My Trip to Kenya :Blog of Matushka Marina Holland
Part 6; Saturday, January 26, 2019
We slept in this morning till around 8:15. The family was up and busy, making me feel ashamed at my laziness. Breakfast was ready, and we ate well, as we always do! Afterward I asked to wash the dishes; Papathiya was very pleased, for her helper Ann was running late, and there were to be several baptisms at the church later at 11:00.
How to wash dishes in a Kenyan home:
- Put water on to boil.
- Move the small kitchen table outside. This is to hold dirty dishes.
- Carry the dirty dishes outside and put them on the raised edge to the patio and on the table.
- Bring the hot water out to that raised patio, along with another bowl of water, for rinsing.
- Carry out the two dish drains, a rag, a scrubber, and a bar of soap.
- Bend over the hot water, wet your rag and rub the bar of soap on it, and wash dishes thoroughly.
- Rinse in the other bowl of water.
- Place in one of the dish drains.
- Leave out in the sun, for sunlight disinfects the dishes.
- Carry everything back in.
- Later that day, bring the dishes back in, in time to start cooking again.
Repeat three times a day. There is a kitchen sink with cold running water, but it is a very small sink.
Papathiya ended up staying home from the baptisms, because Ann, the “house helper”, would not be coming. She was helping a sick neighbor. So Christine and Panteleimon and I walked to the church. Fr Methodius and Fr seraphim had gone earlier to get everything ready. When we arrived I learned that I would be the godmother of two of the thirteen kids to be baptized! The kids were all around 10 years old to 21. If they told FM they wanted to be baptized, they had to have permission from the foster parents with whom they lived. While things were still being prepared, some of the kids invited me to play ball with them. They had a soccer ball, pouched out on one side, and with a torn covering. So the four of us simply tossed the ball back and forth, and they laughed and had such a simple wonderful time. Then I taught them to play Hot Potato, and more kids joined, until we had about 15. Finally, everything was ready, and we did a baptism service, in Swahili and English, for 13 kids! It was quite amazing!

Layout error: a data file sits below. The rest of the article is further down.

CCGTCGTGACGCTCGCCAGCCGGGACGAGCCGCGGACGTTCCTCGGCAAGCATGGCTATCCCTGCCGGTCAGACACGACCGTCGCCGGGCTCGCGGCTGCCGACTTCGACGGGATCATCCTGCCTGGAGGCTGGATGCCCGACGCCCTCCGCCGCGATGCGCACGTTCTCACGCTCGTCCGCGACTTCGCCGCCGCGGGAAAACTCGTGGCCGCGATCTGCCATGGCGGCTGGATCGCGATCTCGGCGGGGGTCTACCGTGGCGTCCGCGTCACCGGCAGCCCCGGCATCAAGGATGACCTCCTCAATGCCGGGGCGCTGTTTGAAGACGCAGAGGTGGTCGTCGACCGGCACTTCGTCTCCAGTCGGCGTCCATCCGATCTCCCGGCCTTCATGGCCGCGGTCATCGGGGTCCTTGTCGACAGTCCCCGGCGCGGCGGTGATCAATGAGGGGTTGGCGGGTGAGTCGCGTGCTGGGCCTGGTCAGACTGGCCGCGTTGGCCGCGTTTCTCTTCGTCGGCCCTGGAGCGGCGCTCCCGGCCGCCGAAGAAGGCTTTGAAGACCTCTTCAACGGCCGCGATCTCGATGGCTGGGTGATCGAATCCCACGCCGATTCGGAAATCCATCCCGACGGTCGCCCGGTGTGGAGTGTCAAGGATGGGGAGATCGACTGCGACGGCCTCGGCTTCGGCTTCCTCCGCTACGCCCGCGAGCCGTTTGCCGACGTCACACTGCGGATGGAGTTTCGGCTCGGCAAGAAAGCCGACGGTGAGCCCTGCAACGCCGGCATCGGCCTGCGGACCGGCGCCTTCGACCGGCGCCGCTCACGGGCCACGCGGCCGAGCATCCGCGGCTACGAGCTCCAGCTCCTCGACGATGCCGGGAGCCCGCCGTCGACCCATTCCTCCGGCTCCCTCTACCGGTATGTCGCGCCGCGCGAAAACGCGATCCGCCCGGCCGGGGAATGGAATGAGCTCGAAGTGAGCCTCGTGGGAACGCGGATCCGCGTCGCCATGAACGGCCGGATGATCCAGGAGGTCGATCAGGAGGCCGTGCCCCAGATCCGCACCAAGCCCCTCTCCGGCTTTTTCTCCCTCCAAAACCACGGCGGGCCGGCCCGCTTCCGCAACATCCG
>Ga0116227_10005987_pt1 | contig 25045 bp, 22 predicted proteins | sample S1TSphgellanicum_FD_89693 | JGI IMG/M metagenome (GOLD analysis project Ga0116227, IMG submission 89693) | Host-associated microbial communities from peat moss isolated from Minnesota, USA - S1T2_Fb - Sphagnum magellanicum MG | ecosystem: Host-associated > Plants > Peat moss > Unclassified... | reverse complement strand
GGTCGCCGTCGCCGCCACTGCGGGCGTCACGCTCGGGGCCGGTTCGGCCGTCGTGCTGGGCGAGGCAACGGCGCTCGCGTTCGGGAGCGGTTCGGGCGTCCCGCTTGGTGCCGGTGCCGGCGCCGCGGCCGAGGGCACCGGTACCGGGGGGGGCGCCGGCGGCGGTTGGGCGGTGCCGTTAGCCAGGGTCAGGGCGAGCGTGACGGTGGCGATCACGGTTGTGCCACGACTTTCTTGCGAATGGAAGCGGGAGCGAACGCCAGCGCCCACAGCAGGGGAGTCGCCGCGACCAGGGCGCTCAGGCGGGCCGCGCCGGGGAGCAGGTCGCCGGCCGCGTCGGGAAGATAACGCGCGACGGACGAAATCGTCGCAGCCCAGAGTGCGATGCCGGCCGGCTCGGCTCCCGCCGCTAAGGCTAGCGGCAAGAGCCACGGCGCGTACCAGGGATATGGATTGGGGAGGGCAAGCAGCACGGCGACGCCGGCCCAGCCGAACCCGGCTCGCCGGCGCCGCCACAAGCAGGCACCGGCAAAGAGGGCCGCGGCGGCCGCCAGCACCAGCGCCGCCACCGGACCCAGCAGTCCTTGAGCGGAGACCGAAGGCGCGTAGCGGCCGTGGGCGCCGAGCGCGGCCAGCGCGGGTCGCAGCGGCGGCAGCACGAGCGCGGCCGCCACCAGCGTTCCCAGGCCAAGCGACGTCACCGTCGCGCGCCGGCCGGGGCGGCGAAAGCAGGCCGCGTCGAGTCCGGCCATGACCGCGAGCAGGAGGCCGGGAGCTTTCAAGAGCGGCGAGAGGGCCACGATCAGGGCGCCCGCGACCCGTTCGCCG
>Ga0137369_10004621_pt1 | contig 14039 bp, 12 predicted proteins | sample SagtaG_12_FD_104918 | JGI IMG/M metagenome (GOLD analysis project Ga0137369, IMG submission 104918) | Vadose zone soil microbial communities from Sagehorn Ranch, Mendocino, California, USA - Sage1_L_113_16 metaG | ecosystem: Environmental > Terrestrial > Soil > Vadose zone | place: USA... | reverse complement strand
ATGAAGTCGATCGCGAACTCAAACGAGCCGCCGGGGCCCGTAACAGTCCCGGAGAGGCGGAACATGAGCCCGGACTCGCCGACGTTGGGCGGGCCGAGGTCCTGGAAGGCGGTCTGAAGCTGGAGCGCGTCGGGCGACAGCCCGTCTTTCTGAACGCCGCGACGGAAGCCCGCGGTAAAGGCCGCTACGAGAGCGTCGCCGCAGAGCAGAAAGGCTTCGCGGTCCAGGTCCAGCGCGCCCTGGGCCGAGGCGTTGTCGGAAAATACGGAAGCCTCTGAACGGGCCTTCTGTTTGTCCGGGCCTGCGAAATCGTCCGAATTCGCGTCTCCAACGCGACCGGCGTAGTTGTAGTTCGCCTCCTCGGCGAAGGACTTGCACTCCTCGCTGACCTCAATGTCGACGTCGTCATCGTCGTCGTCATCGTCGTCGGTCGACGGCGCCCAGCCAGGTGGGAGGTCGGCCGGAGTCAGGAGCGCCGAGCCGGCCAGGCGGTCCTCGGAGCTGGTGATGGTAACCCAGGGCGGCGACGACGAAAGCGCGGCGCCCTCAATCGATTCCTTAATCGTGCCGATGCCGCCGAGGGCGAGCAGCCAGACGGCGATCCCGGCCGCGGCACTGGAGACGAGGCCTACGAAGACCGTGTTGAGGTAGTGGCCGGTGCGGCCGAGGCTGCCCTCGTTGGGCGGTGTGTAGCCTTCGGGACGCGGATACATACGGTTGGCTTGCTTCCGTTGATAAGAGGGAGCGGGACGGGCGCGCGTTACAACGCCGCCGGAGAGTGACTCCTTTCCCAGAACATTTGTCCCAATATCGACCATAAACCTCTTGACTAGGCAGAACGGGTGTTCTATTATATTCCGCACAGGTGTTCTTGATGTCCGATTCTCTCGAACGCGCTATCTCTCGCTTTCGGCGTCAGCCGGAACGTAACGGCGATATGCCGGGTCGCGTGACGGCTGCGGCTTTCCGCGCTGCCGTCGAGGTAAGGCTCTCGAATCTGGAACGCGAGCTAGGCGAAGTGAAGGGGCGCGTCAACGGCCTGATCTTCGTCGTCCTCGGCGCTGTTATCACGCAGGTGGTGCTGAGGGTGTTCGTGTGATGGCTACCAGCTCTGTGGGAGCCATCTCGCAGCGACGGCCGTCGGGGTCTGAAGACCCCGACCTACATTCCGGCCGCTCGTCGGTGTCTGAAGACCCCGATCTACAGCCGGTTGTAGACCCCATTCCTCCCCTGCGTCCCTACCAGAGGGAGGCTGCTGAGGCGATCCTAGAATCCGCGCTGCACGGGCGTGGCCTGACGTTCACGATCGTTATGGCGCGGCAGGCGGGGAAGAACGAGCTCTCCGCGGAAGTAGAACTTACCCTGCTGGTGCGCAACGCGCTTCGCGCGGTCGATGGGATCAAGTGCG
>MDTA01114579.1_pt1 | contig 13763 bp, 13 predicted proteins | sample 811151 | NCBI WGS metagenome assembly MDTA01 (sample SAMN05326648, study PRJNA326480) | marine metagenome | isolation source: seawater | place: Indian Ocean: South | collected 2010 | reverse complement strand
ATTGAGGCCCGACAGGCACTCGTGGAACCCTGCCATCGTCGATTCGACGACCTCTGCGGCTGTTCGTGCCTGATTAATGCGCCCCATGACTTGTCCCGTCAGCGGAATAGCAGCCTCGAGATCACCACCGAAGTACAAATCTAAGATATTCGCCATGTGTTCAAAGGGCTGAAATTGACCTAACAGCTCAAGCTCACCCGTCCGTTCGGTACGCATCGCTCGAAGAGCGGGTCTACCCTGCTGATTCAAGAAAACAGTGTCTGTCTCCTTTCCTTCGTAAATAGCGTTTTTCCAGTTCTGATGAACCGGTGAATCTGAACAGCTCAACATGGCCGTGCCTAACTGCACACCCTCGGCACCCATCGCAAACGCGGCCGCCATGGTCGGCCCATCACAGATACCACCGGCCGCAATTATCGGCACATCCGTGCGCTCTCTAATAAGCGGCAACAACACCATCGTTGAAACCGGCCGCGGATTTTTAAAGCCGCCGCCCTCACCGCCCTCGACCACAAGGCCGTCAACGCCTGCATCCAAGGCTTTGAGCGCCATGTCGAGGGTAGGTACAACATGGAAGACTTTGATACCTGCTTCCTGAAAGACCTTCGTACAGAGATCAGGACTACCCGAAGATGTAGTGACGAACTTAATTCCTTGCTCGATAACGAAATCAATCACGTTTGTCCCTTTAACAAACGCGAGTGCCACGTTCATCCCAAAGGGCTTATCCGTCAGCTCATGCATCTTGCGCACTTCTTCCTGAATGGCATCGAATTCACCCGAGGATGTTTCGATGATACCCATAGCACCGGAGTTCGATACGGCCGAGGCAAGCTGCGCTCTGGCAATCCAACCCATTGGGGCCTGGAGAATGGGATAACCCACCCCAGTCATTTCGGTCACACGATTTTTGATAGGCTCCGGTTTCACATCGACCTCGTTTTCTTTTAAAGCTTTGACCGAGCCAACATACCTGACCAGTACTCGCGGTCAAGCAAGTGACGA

When we got back to the house, I asked to be excused from lunch (at about 2:30 pm, no kids complaining about being hungry, when can they eat?) to take a nap, for I was very tired. I slept about two hours, and when I got up, Moses, the children’s 27 year old cousin, had come from Nairobi to visit. He and I talked at length; he wanted to know if America really is the land of opportunity, as he always hears it is. I really enjoyed talking with him. Papathiya had asked earlier if I could show her how I make prosphora (altar bread for church), for hers doesn’t turn out consistently. So Christine came out to tell me it was time. We had just gotten that started when another visitor came. Papathiya had met her yesterday, on that public van, on her way to the tailor. The lady asked her, “Is there something wrong with my eyes? Did I see you standing out there with a white lady, waiting for the van, and you two hugging each other??” Papathiya smiled and said yes and explained. Well, this lady turned out to be one of many who find a corner of the market to make a living. They sell whatever item they settle on, going from town to town, lugging their bags. They keep track of previous customers, and come back to see them whenever they go through the town again. This lady’s market corner was bed and table linens. So she opened her huge bag, which she had lugged up the hill on foot, and pulled out sheets and bedspreads and mattress pads and tablecloths. Papathiya went through the items. She and the lady haggled a bit, and she set some aside to ask FM about later. The lady left those items there, having received no money at all from this total stranger, having written nothing down. She said she’d be back in a few days to see what Papathiya decided. Then Papathiya could pay for her selections. And if she didn’t have the whole amount just yet, that was ok; she could pay half, and the travelling merchant would come again the next time she came through the town to get the other half! “Oh, yes, this happens all the time! This is how we do business here, for the shops are small and do not carry too many things.” I expressed my amazement, and said never, ever in America could such a business model work. Papathiya said, “Oh, yes, see, if you trust me, then I trust you, and I want to keep your trust. This is how it works.”